Interface segregation principle

This principle kind of encompasses two things. The first is to design your interfaces so that they are small and specialized (“segregation”). Java’s collections framework does this quite well. For example this hierarchy, from most generic to most specific:

  • Iterable: something you can iterate over
  • Collection: something you can add and remove elements from
  • List: a sequence supporting random access
  • ArrayList: an array-based implementation

I agree with this but designing interfaces - choosing the right abstractions - is hard. It’s something you can only learn from experience. You can only learn how to follow this principle by trial and error. I doubt that anyone had been deluding themselves into thinking that their interface with 100 methods was a stroke of genius until this came along.

This principle goes on to advocate that you give precedence to the most-general abstraction: “no client should be forced to depend on methods it does not use”, which is of course aided by having specialized interfaces. Nothing wrong with that.

Dependency Inversion Principle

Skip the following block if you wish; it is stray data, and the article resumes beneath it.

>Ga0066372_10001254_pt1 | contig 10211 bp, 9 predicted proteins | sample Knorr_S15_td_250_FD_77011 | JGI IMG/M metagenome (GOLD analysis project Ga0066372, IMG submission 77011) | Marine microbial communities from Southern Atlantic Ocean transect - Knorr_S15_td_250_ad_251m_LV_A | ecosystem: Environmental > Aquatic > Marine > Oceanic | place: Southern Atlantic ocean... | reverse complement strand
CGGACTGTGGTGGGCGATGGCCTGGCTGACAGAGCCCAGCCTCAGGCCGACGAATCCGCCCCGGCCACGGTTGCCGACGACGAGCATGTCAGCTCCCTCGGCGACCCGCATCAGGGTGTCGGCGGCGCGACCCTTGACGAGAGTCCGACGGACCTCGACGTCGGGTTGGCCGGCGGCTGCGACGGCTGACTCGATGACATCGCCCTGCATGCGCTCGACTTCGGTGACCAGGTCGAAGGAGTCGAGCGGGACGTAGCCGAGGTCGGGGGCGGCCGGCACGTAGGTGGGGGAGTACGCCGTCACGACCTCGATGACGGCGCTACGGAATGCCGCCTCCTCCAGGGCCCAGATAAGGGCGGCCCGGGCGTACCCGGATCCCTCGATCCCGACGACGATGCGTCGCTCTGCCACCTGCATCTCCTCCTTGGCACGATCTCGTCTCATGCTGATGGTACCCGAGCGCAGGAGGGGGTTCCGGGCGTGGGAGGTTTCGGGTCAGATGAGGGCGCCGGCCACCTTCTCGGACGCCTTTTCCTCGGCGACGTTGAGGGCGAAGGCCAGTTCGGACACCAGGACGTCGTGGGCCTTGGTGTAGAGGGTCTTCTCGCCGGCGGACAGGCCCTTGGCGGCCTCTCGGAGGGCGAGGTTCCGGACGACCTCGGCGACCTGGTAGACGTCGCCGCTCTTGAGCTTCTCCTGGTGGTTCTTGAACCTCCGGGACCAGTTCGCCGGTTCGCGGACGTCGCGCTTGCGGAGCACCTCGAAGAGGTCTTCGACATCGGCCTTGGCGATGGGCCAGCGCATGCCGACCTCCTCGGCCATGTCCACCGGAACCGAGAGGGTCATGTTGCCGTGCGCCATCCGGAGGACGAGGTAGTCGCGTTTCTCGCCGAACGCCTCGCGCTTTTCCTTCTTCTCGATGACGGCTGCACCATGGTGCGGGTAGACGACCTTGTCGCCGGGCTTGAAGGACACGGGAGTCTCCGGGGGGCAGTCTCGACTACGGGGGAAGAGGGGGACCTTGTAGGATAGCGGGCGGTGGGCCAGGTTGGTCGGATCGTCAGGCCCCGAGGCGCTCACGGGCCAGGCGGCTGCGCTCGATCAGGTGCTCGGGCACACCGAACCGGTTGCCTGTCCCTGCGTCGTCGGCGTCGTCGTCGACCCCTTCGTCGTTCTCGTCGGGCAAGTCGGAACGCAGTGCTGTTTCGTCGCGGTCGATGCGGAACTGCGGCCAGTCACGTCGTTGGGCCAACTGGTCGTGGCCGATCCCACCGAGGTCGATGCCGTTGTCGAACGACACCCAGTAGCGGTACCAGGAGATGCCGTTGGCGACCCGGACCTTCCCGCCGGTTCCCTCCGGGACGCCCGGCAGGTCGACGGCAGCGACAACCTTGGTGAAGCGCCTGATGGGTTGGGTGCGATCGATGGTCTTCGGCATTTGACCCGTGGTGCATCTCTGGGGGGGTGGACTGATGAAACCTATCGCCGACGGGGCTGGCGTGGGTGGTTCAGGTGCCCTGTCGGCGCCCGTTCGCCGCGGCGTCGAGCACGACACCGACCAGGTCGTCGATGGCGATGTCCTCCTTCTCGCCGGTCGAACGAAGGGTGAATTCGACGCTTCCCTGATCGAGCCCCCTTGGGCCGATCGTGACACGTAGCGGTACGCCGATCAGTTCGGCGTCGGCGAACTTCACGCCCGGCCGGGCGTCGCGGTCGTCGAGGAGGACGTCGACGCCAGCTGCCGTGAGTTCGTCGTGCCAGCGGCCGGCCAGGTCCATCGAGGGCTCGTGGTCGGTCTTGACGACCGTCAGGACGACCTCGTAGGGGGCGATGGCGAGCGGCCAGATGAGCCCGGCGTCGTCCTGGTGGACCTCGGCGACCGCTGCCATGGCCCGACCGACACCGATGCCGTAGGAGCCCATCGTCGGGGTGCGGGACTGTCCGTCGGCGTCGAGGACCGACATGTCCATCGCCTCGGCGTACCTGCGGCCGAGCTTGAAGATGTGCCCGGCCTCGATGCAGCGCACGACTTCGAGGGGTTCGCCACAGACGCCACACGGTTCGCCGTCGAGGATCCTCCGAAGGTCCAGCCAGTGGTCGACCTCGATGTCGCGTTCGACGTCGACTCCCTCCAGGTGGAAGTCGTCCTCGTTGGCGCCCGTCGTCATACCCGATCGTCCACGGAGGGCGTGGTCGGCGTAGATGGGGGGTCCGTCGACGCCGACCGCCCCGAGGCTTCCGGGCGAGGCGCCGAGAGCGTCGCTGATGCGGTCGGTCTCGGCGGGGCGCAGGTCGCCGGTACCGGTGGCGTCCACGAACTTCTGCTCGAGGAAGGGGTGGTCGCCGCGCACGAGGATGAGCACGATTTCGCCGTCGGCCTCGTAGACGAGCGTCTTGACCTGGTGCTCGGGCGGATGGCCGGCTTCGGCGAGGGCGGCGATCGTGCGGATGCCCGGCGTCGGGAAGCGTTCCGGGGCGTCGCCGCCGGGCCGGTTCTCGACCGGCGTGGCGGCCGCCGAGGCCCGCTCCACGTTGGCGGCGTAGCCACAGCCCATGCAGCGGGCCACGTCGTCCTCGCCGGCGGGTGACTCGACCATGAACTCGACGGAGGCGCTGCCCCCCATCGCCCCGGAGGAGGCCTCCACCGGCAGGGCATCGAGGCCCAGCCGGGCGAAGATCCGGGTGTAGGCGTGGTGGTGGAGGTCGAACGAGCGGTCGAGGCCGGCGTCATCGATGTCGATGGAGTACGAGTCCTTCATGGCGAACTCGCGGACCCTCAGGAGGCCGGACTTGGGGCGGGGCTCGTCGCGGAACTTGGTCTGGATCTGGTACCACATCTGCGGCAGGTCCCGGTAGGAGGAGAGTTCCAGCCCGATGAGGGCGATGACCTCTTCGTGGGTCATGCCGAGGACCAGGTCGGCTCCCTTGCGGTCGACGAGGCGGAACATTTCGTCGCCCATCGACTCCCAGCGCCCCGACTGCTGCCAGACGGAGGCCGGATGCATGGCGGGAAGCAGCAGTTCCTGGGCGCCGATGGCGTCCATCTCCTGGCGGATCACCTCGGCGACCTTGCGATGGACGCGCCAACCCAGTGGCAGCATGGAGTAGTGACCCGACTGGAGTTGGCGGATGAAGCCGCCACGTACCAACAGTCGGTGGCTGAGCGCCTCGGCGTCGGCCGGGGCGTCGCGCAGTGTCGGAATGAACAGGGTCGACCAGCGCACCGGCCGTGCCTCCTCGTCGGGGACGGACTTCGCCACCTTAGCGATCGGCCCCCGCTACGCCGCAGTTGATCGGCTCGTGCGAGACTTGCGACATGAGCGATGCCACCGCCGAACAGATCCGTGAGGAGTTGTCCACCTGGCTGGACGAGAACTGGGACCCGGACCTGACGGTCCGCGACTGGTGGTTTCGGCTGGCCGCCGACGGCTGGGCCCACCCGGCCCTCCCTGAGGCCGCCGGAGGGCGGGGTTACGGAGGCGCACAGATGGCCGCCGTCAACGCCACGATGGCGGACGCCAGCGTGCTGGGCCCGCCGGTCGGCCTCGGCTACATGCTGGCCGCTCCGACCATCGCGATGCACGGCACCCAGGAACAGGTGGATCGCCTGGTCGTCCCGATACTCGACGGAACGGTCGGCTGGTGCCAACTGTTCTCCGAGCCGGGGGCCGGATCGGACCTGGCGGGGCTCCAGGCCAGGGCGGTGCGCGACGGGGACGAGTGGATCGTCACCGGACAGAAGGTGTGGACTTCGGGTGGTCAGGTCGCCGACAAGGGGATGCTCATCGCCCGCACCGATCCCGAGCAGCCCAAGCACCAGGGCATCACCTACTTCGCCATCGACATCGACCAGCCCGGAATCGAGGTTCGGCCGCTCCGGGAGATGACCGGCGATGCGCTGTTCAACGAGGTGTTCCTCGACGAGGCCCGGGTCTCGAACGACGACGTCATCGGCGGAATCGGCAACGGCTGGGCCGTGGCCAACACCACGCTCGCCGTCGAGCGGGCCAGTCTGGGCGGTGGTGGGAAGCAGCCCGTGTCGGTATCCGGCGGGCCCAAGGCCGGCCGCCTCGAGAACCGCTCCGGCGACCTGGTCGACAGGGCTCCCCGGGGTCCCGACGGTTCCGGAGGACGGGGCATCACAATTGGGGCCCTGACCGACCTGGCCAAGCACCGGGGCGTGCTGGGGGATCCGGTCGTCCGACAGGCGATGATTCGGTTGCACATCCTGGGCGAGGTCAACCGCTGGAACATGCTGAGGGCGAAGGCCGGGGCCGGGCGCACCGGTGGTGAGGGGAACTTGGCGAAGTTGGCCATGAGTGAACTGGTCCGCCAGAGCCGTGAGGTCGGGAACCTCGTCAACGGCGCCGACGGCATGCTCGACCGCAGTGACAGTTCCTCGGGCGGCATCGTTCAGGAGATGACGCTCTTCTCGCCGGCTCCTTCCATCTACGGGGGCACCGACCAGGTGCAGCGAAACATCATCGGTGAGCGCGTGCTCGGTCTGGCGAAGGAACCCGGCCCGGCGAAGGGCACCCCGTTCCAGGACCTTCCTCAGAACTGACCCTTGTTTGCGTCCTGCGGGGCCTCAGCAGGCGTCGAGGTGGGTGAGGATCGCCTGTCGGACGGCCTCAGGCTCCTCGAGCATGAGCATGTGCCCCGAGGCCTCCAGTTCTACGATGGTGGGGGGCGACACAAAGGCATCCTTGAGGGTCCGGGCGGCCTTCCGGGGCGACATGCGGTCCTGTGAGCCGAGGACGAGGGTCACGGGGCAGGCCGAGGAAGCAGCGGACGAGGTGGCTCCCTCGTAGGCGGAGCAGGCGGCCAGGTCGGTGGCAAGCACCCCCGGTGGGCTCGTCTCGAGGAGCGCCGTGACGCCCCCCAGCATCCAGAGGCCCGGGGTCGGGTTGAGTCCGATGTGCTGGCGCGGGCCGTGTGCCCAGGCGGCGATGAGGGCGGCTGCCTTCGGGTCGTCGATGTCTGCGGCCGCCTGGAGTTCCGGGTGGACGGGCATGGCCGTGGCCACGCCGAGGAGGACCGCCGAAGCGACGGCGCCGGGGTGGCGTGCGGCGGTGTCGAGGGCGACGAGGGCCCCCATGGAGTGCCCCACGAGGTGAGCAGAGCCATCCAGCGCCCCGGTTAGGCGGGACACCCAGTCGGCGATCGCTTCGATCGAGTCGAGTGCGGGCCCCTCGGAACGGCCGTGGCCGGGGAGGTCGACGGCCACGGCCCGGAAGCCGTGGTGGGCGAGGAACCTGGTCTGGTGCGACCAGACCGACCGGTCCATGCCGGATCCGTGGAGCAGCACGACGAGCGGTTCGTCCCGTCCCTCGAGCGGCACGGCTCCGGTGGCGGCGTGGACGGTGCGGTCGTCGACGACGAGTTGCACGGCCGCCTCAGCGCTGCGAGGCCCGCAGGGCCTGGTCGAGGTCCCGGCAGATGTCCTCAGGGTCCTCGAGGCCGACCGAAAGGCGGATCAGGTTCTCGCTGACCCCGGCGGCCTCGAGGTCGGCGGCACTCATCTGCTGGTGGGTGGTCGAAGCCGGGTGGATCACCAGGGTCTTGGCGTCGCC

This principle states “abstractions should not depend on details”. Effectively what this says is that if your method only requires the methods of Collection, don’t force it to accept an ArrayList. The existence of an array in that case is and should remain an implementation detail.

Once again I agree, but there is nothing particularly profound to be learned here that loose coupling doesn’t already express in a more concise, coherent way.

There we have it. Four inoffensive but uninspiring ideas sitting alongside one outright terrible one, as though they have equal merit.

I don’t believe you should trash something unless you’re able to propose a better alternative. Here are what I believe to be the essential concepts when it comes to object-oriented design:

  • Encapsulation
  • Contemplate the right abstractions
  • Immutability
  • Avoid null references
  • Shorts methods and classes

Of course there are probably hundreds more metrics by which you could judge whether some software is well-written - meaningful identifiers, tests, etc. - but those are applicable to other paradigms too.

Now all I need to do is reword them into a nice acrostic and I’ll be a millionaire too.

  1. I couldn’t find any direct source for this but this attribution is all over the internet, rightly or wrongly ↩︎